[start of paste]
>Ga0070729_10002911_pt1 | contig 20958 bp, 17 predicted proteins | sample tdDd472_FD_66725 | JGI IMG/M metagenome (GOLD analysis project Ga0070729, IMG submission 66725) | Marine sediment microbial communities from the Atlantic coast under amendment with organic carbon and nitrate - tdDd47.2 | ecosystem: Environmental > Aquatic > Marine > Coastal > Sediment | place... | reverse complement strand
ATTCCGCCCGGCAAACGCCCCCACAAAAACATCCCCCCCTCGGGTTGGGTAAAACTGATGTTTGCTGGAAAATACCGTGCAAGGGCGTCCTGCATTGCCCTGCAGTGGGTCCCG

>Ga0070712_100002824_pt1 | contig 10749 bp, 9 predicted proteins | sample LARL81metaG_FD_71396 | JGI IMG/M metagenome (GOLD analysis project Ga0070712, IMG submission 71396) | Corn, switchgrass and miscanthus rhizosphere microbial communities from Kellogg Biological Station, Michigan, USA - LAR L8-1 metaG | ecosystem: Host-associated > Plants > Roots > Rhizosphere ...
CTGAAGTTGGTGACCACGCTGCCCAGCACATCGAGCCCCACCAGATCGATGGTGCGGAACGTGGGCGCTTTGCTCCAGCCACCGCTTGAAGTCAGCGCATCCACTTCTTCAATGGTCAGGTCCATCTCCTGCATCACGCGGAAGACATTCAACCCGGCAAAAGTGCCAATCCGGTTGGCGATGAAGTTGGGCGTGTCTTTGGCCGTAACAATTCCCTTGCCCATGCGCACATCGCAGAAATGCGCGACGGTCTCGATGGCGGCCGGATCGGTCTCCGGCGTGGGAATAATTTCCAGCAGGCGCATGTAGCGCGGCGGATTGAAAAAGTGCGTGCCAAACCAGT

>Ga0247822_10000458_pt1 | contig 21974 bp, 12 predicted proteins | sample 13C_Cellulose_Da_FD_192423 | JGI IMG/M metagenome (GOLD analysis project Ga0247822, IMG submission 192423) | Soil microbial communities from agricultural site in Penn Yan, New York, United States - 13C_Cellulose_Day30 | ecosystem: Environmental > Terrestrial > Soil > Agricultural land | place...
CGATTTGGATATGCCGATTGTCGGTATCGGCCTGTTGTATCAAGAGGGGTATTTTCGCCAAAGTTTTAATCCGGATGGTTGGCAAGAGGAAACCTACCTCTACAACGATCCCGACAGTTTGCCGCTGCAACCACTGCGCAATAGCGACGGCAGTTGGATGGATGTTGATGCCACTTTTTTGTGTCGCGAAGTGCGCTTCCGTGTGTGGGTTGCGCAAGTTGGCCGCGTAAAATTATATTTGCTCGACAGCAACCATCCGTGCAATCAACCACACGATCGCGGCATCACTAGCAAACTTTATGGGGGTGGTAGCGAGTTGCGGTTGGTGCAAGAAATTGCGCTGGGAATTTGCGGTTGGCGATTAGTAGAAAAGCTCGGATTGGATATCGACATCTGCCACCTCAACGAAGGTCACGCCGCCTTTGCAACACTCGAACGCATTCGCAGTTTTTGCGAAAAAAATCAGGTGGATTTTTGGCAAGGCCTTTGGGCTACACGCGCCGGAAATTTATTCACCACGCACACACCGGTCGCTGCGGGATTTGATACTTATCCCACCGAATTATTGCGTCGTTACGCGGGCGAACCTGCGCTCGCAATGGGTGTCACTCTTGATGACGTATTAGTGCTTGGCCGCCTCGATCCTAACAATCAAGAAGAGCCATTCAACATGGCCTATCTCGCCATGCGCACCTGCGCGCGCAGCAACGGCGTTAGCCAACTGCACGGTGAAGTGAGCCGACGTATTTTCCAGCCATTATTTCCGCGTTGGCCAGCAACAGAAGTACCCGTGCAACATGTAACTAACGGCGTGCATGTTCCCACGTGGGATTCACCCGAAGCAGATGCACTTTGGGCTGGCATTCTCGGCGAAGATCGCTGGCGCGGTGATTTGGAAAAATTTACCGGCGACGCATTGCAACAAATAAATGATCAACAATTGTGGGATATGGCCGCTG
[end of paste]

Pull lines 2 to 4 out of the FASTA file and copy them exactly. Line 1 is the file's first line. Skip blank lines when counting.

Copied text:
ATTCCGCCCGGCAAACGCCCCCACAAAAACATCCCCCCCTCGGGTTGGGTAAAACTGATGTTTGCTGGAAAATACCGTGCAAGGGCGTCCTGCATTGCCCTGCAGTGGGTCCCG

>Ga0070712_100002824_pt1 | contig 10749 bp, 9 predicted proteins | sample LARL81metaG_FD_71396 | JGI IMG/M metagenome (GOLD analysis project Ga0070712, IMG submission 71396) | Corn, switchgrass and miscanthus rhizosphere microbial communities from Kellogg Biological Station, Michigan, USA - LAR L8-1 metaG | ecosystem: Host-associated > Plants > Roots > Rhizosphere ...
CTGAAGTTGGTGACCACGCTGCCCAGCACATCGAGCCCCACCAGATCGATGGTGCGGAACGTGGGCGCTTTGCTCCAGCCACCGCTTGAAGTCAGCGCATCCACTTCTTCAATGGTCAGGTCCATCTCCTGCATCACGCGGAAGACATTCAACCCGGCAAAAGTGCCAATCCGGTTGGCGATGAAGTTGGGCGTGTCTTTGGCCGTAACAATTCCCTTGCCCATGCGCACATCGCAGAAATGCGCGACGGTCTCGATGGCGGCCGGATCGGTCTCCGGCGTGGGAATAATTTCCAGCAGGCGCATGTAGCGCGGCGGATTGAAAAAGTGCGTGCCAAACCAGT